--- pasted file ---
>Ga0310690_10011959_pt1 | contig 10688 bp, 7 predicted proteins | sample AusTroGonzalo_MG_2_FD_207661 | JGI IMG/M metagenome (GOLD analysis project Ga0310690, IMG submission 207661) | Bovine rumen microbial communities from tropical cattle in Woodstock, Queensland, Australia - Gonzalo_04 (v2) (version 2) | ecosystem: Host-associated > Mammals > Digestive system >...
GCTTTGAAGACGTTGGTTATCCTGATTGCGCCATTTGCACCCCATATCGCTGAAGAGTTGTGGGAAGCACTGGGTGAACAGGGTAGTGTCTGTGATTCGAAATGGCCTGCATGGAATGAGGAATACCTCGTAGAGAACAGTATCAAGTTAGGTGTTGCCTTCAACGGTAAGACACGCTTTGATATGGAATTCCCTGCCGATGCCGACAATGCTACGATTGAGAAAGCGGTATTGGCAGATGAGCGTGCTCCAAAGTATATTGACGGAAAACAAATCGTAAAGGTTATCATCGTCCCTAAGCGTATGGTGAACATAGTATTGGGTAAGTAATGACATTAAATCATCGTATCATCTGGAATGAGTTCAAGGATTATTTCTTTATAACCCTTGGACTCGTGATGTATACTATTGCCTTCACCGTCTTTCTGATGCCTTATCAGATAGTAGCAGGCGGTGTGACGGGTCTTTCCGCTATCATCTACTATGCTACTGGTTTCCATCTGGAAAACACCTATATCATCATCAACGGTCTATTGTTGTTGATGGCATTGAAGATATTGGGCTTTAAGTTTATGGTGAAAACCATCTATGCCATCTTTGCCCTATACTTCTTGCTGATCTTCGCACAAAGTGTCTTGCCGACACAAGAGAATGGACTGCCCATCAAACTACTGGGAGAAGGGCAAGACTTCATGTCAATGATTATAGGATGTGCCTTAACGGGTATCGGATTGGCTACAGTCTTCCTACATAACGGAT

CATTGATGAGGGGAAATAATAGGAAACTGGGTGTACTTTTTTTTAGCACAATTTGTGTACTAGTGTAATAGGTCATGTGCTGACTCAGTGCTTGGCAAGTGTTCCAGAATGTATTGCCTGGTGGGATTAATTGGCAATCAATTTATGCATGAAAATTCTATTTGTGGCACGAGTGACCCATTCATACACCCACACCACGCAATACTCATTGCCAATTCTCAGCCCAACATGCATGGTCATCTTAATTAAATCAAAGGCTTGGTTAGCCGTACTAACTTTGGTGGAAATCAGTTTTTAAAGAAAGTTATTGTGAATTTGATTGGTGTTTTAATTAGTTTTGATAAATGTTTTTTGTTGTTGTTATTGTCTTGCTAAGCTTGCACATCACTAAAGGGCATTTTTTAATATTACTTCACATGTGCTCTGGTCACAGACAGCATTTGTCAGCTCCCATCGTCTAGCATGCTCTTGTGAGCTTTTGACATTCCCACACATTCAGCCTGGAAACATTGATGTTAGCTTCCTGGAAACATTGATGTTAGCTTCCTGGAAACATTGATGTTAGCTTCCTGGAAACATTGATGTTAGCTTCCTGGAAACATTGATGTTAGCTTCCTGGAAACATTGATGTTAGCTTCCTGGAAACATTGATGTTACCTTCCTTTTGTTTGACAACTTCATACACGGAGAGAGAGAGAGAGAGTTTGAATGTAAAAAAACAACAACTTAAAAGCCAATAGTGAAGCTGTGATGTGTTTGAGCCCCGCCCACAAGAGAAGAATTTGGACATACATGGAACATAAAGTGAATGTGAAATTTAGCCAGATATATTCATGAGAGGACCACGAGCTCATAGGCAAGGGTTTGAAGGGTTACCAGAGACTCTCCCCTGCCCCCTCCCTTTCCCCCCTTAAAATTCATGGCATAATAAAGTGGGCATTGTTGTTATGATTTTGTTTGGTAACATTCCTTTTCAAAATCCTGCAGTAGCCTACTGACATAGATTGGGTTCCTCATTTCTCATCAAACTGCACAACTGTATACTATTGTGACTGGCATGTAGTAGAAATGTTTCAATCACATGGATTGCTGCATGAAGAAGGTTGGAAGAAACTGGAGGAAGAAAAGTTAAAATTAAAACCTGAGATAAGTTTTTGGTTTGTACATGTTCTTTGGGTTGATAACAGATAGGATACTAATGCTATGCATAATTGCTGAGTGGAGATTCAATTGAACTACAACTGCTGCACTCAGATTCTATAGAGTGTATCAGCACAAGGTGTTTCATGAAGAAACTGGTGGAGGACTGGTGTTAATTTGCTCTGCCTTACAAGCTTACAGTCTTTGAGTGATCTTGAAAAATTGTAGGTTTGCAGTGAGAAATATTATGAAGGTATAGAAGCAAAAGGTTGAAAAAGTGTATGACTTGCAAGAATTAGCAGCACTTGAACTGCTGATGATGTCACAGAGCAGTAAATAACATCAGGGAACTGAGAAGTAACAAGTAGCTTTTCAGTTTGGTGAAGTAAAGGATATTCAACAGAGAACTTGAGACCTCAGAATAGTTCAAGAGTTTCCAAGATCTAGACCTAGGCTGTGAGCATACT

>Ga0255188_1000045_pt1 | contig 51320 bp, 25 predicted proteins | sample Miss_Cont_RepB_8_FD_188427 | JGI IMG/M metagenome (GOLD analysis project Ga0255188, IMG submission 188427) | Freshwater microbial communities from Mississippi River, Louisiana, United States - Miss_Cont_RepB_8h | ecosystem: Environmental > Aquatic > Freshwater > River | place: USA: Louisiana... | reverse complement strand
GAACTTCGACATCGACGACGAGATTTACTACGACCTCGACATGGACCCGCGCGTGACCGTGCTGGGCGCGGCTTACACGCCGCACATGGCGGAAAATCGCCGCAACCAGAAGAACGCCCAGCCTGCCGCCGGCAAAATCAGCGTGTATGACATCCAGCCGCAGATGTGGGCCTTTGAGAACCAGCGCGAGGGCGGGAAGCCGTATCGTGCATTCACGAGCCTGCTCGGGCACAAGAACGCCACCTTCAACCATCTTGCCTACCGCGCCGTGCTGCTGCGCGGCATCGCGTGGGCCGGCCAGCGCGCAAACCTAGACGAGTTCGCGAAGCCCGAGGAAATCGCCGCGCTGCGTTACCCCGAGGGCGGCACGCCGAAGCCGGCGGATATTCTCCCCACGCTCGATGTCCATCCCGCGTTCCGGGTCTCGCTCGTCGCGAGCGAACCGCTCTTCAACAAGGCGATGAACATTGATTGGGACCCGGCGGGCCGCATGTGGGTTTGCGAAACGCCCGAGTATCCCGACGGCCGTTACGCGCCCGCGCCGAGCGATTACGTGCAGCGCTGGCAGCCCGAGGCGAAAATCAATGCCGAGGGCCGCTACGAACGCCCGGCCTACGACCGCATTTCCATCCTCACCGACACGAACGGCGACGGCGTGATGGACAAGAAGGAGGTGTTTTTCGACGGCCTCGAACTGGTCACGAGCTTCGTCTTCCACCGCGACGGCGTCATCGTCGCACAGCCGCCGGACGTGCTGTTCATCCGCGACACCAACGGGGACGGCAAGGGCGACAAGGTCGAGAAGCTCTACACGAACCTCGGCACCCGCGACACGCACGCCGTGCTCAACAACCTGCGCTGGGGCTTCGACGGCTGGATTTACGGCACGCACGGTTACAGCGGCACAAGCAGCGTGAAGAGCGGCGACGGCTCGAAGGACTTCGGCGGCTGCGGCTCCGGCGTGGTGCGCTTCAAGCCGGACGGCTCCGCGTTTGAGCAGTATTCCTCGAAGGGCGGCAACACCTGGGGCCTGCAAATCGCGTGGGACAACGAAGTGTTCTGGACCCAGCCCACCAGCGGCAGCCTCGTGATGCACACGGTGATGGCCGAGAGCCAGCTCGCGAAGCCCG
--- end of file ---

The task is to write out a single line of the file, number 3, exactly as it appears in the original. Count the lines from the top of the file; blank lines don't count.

CATTGATGAGGGGAAATAATAGGAAACTGGGTGTACTTTTTTTTAGCACAATTTGTGTACTAGTGTAATAGGTCATGTGCTGACTCAGTGCTTGGCAAGTGTTCCAGAATGTATTGCCTGGTGGGATTAATTGGCAATCAATTTATGCATGAAAATTCTATTTGTGGCACGAGTGACCCATTCATACACCCACACCACGCAATACTCATTGCCAATTCTCAGCCCAACATGCATGGTCATCTTAATTAAATCAAAGGCTTGGTTAGCCGTACTAACTTTGGTGGAAATCAGTTTTTAAAGAAAGTTATTGTGAATTTGATTGGTGTTTTAATTAGTTTTGATAAATGTTTTTTGTTGTTGTTATTGTCTTGCTAAGCTTGCACATCACTAAAGGGCATTTTTTAATATTACTTCACATGTGCTCTGGTCACAGACAGCATTTGTCAGCTCCCATCGTCTAGCATGCTCTTGTGAGCTTTTGACATTCCCACACATTCAGCCTGGAAACATTGATGTTAGCTTCCTGGAAACATTGATGTTAGCTTCCTGGAAACATTGATGTTAGCTTCCTGGAAACATTGATGTTAGCTTCCTGGAAACATTGATGTTAGCTTCCTGGAAACATTGATGTTAGCTTCCTGGAAACATTGATGTTACCTTCCTTTTGTTTGACAACTTCATACACGGAGAGAGAGAGAGAGAGTTTGAATGTAAAAAAACAACAACTTAAAAGCCAATAGTGAAGCTGTGATGTGTTTGAGCCCCGCCCACAAGAGAAGAATTTGGACATACATGGAACATAAAGTGAATGTGAAATTTAGCCAGATATATTCATGAGAGGACCACGAGCTCATAGGCAAGGGTTTGAAGGGTTACCAGAGACTCTCCCCTGCCCCCTCCCTTTCCCCCCTTAAAATTCATGGCATAATAAAGTGGGCATTGTTGTTATGATTTTGTTTGGTAACATTCCTTTTCAAAATCCTGCAGTAGCCTACTGACATAGATTGGGTTCCTCATTTCTCATCAAACTGCACAACTGTATACTATTGTGACTGGCATGTAGTAGAAATGTTTCAATCACATGGATTGCTGCATGAAGAAGGTTGGAAGAAACTGGAGGAAGAAAAGTTAAAATTAAAACCTGAGATAAGTTTTTGGTTTGTACATGTTCTTTGGGTTGATAACAGATAGGATACTAATGCTATGCATAATTGCTGAGTGGAGATTCAATTGAACTACAACTGCTGCACTCAGATTCTATAGAGTGTATCAGCACAAGGTGTTTCATGAAGAAACTGGTGGAGGACTGGTGTTAATTTGCTCTGCCTTACAAGCTTACAGTCTTTGAGTGATCTTGAAAAATTGTAGGTTTGCAGTGAGAAATATTATGAAGGTATAGAAGCAAAAGGTTGAAAAAGTGTATGACTTGCAAGAATTAGCAGCACTTGAACTGCTGATGATGTCACAGAGCAGTAAATAACATCAGGGAACTGAGAAGTAACAAGTAGCTTTTCAGTTTGGTGAAGTAAAGGATATTCAACAGAGAACTTGAGACCTCAGAATAGTTCAAGAGTTTCCAAGATCTAGACCTAGGCTGTGAGCATACT